A Public Service Announcement

To our dear readers: “It begs the question” is not synonymous with “it raises the question.” So when you say “It begs the question” and then ask a question, you’re using it incorrectly. Stop doing that. Saying “it begs the question” when you mean “it raises the question” in an attempt to sound smart makes you sound exactly the opposite of your goal.

Here is a sloppy example of a statement that would be begging the question: “Colt 1911s are more accurate than Glocks because Colt uses a National Match barrel in their guns.” Begging the question is a logical fallacy that occurs “when a proposition which requires proof is assumed without proof”. So in our example above, the statement that Colts are more accurate than Glocks is assumed without proving that a National Match barrel is more accurate than a Glock barrel.

In conclusion, stop using “begs the question” incorrectly. This grammar-nazi rant is sponsored by idiots on facebook trying to sound smart.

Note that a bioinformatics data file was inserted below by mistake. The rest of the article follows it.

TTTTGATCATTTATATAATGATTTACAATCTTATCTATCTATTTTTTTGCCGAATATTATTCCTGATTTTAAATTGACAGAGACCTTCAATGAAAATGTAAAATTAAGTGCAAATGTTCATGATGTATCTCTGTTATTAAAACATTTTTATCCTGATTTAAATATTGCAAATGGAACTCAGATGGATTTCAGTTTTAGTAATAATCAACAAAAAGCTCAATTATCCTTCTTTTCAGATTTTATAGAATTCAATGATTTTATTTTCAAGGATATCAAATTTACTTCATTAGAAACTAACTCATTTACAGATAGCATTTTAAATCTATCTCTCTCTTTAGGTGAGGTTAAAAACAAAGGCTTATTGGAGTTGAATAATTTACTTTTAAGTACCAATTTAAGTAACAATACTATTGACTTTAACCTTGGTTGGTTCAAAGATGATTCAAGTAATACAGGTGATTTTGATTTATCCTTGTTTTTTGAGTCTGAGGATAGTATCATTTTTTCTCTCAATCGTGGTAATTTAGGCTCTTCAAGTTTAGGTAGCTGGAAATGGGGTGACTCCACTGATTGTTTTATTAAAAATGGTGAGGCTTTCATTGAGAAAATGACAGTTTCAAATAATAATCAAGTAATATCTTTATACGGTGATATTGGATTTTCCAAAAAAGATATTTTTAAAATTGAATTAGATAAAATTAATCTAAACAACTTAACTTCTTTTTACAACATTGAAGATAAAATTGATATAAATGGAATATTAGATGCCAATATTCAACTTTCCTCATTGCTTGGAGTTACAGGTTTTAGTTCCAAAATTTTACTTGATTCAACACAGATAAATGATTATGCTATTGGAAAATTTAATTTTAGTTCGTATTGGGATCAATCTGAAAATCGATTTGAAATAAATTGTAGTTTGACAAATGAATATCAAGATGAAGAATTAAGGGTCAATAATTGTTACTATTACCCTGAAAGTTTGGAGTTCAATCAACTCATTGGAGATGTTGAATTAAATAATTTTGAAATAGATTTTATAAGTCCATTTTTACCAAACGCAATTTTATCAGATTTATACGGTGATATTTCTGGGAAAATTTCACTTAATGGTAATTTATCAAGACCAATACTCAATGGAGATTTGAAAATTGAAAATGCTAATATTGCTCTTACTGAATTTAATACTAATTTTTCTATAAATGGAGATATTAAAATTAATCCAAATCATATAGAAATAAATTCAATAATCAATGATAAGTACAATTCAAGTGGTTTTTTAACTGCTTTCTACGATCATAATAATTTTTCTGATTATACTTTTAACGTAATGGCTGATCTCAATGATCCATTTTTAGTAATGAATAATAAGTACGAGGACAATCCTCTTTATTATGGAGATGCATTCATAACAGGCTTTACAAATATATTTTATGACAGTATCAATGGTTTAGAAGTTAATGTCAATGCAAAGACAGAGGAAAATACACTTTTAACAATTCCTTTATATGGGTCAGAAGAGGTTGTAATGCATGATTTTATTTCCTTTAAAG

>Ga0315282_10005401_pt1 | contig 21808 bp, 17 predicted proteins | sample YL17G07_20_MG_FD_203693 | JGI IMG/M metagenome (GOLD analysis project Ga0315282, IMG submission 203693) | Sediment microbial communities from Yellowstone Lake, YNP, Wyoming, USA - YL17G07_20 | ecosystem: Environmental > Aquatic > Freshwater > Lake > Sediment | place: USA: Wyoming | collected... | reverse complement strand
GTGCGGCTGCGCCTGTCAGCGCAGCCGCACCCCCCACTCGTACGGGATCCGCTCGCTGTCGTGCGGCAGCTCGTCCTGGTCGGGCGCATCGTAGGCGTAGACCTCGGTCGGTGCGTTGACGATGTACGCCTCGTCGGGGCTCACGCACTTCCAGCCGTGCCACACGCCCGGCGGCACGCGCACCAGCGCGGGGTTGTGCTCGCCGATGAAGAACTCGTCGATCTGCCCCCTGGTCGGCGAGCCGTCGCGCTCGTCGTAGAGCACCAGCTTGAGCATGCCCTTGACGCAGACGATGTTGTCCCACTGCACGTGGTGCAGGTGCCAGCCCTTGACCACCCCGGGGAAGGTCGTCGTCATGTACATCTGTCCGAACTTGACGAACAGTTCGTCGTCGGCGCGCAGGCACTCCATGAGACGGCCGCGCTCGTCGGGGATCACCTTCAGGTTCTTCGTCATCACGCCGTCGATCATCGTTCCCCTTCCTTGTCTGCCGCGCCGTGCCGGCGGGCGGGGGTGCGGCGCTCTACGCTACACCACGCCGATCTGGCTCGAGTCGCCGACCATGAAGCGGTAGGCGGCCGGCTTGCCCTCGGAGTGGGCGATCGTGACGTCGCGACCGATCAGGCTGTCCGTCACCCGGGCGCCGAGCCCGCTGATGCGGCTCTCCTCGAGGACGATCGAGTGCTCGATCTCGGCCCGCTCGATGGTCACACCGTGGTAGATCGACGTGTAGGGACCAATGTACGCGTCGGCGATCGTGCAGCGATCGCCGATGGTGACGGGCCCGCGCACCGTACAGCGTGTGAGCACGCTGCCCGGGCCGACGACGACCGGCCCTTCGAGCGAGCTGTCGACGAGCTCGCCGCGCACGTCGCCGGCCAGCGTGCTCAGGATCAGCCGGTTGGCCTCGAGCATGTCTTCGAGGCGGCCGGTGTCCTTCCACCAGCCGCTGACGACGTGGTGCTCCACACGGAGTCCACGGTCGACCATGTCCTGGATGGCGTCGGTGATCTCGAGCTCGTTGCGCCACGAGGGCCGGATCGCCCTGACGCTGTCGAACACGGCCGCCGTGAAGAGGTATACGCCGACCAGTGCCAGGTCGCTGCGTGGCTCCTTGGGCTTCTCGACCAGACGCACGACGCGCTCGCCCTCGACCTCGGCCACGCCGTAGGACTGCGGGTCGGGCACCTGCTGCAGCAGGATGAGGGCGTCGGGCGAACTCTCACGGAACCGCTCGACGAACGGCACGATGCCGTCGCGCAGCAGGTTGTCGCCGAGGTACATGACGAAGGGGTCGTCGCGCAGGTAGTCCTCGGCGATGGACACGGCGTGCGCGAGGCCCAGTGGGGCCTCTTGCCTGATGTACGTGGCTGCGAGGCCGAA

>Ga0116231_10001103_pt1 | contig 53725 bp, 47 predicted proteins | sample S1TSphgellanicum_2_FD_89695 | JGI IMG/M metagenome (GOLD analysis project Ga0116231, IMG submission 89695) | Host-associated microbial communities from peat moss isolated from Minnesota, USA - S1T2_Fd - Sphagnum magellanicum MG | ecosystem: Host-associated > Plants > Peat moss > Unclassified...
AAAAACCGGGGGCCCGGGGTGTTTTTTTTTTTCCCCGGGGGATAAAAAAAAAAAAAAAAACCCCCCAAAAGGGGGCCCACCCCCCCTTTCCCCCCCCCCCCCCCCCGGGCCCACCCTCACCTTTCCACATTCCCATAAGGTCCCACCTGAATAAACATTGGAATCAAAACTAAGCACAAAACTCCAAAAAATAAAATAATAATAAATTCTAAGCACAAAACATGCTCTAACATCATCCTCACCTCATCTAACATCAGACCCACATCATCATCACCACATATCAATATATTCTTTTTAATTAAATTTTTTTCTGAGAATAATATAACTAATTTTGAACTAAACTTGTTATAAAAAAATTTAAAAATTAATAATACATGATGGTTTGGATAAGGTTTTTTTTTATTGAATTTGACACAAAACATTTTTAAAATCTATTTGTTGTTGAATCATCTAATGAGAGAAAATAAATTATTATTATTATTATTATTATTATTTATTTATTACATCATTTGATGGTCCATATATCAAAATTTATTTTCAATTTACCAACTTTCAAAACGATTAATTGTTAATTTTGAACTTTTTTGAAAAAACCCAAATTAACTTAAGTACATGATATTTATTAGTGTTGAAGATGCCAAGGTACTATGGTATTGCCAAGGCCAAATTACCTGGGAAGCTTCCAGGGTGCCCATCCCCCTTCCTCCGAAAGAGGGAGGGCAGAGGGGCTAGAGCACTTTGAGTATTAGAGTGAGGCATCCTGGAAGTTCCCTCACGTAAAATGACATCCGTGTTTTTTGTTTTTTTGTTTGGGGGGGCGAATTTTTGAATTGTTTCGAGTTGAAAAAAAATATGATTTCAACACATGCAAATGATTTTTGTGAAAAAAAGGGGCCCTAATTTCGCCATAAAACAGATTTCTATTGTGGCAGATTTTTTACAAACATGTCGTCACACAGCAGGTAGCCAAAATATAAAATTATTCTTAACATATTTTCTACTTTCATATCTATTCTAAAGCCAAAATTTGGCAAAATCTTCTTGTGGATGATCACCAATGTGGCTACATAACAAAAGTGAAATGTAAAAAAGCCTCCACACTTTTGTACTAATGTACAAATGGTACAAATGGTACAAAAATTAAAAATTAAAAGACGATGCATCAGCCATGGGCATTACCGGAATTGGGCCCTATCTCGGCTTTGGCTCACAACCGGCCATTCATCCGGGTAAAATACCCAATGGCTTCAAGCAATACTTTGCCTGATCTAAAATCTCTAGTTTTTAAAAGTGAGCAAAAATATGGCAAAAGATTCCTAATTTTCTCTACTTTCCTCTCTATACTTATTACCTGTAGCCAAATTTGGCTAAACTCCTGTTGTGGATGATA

1. I saw that section of the wikipedia article, and dismissed it entirely. It was clearly inserted by “modern usage” clowns who believe that just because lots of people use a word incorrectly somehow justifies it.

      1. I don’t think the last part of the second sentence above is grammatically correct. Ooops. LOL.

        When you have time for more grammatical police work, can you give me your take on the the prefatory clause, “To wit”? I was just about to use it, and was worried what people might think!

    1. Your trolling aside, grammar is especially important in a digital world because our primary means of communication is still the written word. We text, we send emails, we communicate via writing.

  1. In a “Perfect World” we’d all be perfect; it is not and neither are we. It is fun to see what annoys people though . . . .

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